We’ve written before about the importance of incorporating your personality into your marketing materials—after all, your individual touch is part of what sets you apart from your competitors. But getting real with clients can go too far—if you’re too informal, you risk losing credibility and trust.
Nobody, for instance, wants a fitness coach who moans about how hard it is to get out of bed for her morning workouts. So how can you let your fabulous self shine through without crossing the line into TMI? Start with these personalized marketing copy rules of thumb.
Tell Only Relevant Stories
Narrative is a great way to pull readers into marketing copy of all kinds. But make sure that the anecdotes you relate to have a specific point. Your business blog isn’t your diary and your readers aren’t your therapists.
An effective personal story should . . .
• Have a lesson. If that trainer wants to write about the trials of pre-dawn track sessions, she better do it by offering her solution for overcoming the a.m. blues.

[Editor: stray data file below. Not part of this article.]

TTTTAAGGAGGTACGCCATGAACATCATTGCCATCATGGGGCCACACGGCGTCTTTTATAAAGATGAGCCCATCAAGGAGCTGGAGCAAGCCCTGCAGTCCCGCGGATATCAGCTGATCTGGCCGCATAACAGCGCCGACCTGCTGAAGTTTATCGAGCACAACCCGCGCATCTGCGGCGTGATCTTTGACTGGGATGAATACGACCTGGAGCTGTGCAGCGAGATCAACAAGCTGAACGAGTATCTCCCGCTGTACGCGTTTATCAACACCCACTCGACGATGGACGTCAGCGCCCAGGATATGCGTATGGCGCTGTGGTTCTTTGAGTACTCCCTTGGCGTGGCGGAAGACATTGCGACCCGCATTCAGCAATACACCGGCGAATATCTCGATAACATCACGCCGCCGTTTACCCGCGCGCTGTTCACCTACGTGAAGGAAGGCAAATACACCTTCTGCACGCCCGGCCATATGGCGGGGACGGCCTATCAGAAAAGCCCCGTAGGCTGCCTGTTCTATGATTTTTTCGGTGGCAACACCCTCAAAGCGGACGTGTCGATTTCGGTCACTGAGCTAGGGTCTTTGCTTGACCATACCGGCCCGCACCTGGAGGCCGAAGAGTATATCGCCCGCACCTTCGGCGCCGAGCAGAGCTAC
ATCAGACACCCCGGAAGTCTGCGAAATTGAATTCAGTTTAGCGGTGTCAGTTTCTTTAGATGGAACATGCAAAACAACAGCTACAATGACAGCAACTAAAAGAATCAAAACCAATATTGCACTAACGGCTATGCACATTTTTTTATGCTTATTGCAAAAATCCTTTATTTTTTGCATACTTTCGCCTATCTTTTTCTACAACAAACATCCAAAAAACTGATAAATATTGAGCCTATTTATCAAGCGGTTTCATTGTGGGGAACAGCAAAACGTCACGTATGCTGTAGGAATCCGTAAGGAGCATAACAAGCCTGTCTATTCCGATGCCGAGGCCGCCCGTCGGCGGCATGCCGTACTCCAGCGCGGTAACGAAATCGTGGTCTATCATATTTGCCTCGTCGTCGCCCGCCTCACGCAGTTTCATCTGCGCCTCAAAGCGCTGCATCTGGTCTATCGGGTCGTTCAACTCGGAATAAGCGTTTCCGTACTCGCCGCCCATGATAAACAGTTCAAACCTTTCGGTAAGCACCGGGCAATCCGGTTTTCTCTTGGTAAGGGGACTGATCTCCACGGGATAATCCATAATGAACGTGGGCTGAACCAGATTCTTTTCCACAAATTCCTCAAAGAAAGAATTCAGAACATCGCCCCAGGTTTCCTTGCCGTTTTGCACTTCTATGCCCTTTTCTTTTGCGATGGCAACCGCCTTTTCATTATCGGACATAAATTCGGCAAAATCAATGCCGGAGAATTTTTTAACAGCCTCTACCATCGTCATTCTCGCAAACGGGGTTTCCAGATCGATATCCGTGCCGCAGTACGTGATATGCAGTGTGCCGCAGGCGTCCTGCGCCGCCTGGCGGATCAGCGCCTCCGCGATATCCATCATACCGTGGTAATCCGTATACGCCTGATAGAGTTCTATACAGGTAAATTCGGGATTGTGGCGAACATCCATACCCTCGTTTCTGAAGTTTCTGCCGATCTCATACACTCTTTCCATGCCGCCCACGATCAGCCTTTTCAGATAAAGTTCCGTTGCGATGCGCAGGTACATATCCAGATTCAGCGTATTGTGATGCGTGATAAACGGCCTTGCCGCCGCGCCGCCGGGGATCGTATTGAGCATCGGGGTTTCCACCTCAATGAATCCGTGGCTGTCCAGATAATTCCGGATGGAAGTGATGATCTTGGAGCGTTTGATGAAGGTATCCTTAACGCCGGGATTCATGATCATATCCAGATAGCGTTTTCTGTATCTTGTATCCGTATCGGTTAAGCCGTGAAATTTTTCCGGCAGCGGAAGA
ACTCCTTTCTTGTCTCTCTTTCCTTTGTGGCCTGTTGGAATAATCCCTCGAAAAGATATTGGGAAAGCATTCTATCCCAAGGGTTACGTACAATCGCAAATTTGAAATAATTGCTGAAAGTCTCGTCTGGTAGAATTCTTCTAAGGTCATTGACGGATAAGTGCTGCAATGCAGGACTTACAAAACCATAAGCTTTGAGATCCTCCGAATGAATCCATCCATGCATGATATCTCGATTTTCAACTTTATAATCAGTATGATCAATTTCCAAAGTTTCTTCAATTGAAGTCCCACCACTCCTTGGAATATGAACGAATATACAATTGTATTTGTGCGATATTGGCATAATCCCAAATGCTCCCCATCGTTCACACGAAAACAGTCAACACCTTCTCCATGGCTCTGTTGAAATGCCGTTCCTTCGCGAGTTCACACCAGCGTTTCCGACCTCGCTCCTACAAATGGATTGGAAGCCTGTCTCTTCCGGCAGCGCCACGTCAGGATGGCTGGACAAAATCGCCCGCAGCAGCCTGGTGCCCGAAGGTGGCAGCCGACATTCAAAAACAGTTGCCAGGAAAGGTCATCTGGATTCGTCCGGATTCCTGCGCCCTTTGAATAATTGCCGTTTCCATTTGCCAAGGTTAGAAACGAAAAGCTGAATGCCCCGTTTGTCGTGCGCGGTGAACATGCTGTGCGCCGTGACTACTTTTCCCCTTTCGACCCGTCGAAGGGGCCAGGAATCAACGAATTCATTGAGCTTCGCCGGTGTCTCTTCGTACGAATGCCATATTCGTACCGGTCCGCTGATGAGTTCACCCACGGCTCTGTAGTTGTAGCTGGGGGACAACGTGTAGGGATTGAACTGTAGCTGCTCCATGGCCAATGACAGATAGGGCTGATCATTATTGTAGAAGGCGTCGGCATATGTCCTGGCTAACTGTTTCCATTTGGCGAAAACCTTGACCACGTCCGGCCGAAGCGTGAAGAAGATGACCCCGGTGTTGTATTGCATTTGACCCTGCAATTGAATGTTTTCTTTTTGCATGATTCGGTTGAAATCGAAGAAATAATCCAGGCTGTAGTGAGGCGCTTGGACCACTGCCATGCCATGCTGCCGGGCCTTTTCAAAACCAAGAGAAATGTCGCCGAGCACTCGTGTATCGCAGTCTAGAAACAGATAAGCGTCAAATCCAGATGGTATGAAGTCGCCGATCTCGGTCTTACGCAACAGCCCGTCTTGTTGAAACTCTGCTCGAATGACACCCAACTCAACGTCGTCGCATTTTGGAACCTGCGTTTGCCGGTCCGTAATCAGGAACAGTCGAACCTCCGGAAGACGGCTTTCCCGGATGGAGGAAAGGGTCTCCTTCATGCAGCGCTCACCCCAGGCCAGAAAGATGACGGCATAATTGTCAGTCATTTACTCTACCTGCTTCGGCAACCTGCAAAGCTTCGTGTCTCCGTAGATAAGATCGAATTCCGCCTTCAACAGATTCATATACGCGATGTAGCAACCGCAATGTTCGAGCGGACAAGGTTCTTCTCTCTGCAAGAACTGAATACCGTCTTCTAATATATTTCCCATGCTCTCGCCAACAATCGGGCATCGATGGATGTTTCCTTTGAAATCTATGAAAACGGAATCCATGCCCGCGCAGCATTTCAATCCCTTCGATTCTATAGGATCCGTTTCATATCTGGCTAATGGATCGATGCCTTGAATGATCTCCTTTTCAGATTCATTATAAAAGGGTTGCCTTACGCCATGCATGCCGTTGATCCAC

• Entertain. Don’t make stories up completely, but feel free to cut out the boring parts. If you drag your narrative too much, readers will quickly lose interest.
• Have a goal. If you’re recounting an incident just to get it off your chest, marketing copy really isn’t the right medium. Make sure you know what you want clients to get out of the stories you tell.
• Be relevant to your products or services. If there isn’t a clear tie-in to what you’re selling, clients will be confused about your intent. Of course, if you can forge a meaningful connection between your products and an unrelated incident, go ahead and share—just be sure to be explicit about the link.
Show Your Best Self
Before committing a story to type, consider whether you’d want a potential client (or employer) to know what it tells about you. This isn’t to say that you should only share times when you saved the day, but make sure that your positive character traits or skills show through by the end.
For example, that lie-abed fitness trainer could use the story of her own struggles with superearly sweat sessions to lead into how she overcame her loathing of the alarm and how she can help her clients do the same.
Ideally, personal stories in marketing copy help build your brand as someone clients can respect and trust—keep those goals in mind as you write.
Interested in learning more about developing effective marketing materials for your business? Click here to subscribe to my newsletter, Sumer’s Secrets.
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